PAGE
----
“Sorry about my ring-back tone,” says comedian Cy Amundson of the country music callers hear before his cellphone connects. “It’s on there strictly to upset certain comedian friends of mine who are music snobs.”
Using a ring-back tone to annoy his friends is perfectly in line with Amundson's penchant for pulling pranks. Department store employees make good subjects for this type of activity. In what has become one of his most popular bits, he tells audiences about how he’ll try on a shirt and then ask a store employee, “If you were in junior high, would you trust an adult in this shirt?” Amundson then buys the shirt, and returns later with his 14-year-old nephew and gives the employee an approving nod.
The rest of his set contains tales of the silly ways he deals with people, with many of those stories featuring an odd twist or two. But when it comes to country music, he’s quite serious.
“I love country, but I certainly don’t love what country’s become in the last 10 years,” he explains. However, he’s hopeful that a big change is coming, and offers a rock 'n' roll analogy: “You remember when hairbands were at their crest, then exploded, and then Nirvana happened? I feel like with all this ‘bro’ country bullshit we’re real close to that breaking point.”
Even the casual observer can discern that an act like Florida Georgia Line may be the genre's Nickelback. “I would say somehow they are worse than the Nickleback of country music,” he laughs. “They’re like, the Pennyback.”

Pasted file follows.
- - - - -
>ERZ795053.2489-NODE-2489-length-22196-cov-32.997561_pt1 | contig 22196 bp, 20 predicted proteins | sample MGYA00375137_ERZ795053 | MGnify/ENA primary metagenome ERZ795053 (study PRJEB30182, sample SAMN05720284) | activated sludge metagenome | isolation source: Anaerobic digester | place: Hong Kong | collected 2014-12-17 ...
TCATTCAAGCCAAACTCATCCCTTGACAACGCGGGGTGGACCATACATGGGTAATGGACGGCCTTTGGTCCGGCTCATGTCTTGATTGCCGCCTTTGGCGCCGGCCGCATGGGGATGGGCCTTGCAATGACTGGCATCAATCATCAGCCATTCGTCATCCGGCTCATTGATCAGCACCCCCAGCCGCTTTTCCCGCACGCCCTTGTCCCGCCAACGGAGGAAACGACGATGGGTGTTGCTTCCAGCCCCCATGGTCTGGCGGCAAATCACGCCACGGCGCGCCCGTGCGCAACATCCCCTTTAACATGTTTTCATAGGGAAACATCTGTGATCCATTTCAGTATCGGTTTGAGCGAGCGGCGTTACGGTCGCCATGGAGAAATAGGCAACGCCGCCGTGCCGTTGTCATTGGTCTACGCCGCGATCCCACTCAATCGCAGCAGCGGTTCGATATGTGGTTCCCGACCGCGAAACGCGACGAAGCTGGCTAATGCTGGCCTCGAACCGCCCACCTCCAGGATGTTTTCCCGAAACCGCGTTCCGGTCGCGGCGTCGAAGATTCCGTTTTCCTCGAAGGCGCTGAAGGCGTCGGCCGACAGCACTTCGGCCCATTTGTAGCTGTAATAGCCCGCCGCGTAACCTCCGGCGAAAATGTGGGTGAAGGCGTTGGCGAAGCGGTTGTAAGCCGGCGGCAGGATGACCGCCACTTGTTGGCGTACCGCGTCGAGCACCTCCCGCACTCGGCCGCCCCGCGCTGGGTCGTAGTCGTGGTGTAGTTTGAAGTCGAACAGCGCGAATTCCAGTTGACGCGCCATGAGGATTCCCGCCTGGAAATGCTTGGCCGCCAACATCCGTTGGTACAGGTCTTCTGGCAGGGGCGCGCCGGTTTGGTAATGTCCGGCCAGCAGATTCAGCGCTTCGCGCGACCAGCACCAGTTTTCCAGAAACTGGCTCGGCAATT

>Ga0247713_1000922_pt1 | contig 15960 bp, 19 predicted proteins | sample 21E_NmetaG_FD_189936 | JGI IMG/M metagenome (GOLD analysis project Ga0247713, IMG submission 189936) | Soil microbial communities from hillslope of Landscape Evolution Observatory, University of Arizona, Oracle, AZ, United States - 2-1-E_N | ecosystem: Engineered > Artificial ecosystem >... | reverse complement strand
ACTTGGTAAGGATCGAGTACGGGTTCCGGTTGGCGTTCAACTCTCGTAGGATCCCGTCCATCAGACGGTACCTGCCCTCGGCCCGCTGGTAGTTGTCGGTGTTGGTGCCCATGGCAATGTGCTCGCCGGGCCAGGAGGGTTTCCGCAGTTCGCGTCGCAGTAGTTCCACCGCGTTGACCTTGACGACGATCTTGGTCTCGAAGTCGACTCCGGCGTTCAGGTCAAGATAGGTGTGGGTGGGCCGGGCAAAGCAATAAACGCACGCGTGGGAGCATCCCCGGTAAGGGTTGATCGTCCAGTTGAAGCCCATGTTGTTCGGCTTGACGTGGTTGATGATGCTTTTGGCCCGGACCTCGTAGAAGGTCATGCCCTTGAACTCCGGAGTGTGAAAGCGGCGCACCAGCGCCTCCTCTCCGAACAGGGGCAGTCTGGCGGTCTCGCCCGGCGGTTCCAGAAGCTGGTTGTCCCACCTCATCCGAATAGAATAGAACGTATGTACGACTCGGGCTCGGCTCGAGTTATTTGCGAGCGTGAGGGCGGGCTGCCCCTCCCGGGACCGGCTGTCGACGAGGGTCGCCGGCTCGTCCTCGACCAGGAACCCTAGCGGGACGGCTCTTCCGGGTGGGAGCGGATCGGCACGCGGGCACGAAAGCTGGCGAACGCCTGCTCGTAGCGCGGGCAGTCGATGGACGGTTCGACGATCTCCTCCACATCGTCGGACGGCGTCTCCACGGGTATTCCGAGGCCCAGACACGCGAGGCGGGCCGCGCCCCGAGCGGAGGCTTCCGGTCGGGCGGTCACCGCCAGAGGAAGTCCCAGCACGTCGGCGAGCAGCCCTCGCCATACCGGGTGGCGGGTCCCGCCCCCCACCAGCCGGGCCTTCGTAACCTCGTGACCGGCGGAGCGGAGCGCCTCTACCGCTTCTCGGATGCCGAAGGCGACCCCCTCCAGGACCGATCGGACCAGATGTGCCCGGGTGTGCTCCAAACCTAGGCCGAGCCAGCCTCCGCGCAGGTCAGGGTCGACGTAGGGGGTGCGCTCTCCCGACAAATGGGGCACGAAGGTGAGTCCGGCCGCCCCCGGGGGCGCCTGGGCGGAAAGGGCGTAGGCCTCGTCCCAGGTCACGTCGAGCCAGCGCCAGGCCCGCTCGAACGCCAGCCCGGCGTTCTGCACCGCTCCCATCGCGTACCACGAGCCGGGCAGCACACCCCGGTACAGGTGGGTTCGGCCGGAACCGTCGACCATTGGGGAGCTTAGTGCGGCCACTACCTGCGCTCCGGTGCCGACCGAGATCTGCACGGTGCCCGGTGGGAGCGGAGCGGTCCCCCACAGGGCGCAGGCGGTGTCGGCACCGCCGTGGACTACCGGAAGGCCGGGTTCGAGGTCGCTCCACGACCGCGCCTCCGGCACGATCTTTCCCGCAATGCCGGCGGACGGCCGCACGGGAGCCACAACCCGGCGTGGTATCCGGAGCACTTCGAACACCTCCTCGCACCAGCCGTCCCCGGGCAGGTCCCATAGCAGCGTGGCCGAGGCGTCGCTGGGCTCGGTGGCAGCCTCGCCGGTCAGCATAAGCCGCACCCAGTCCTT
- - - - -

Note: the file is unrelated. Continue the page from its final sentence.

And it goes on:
He points out that while country music has traditionally been a storytelling genre, many of today’s artists aren’t rising to the challenge. “The stories that are being accepted by the country music fan base are unacceptable and so fucking dumb. But people go along.”
Amunsdon feels that this might have something to do with audiences being trained to accept mediocrity, something that isn’t limited to the music business. For example, much to his dismay, many of his friends are huge fans of The Big Bang Theory.
Growing up, Cy wasn’t allowed to watch MTV, so he became obsessed with sitcoms like The Dick Van Dyke Show, The Mary Tyler Moore Show, and Cheers. These days, he’s noticed a shift in how the format is constructed. “I think audiences get trained to like stuff, and that can be good or bad and it doesn’t have anything to do with people being stupid.”
Modern sitcoms, Amundson notes, cram as many jokes into a premise as possible, as opposed to getting comedy out of the characters, like Everybody Loves Raymond used to do so well.
“There’s something genius about that show,” Amundson says. “You never felt those characters were saying jokes. What they were saying was inherently funny because of the emotion behind the words. I know that sounds a little dramatic, but that was kind of the last great multi-camera sitcom.”
IF YOU GO:
Acme Comedy Co.
708 N. First St., Minneapolis
8 p.m. Tuesday through Saturday; 10:30 Friday and Saturday
For tickets, call 612-338-6393 or visit www.acmecomedycompany.com.
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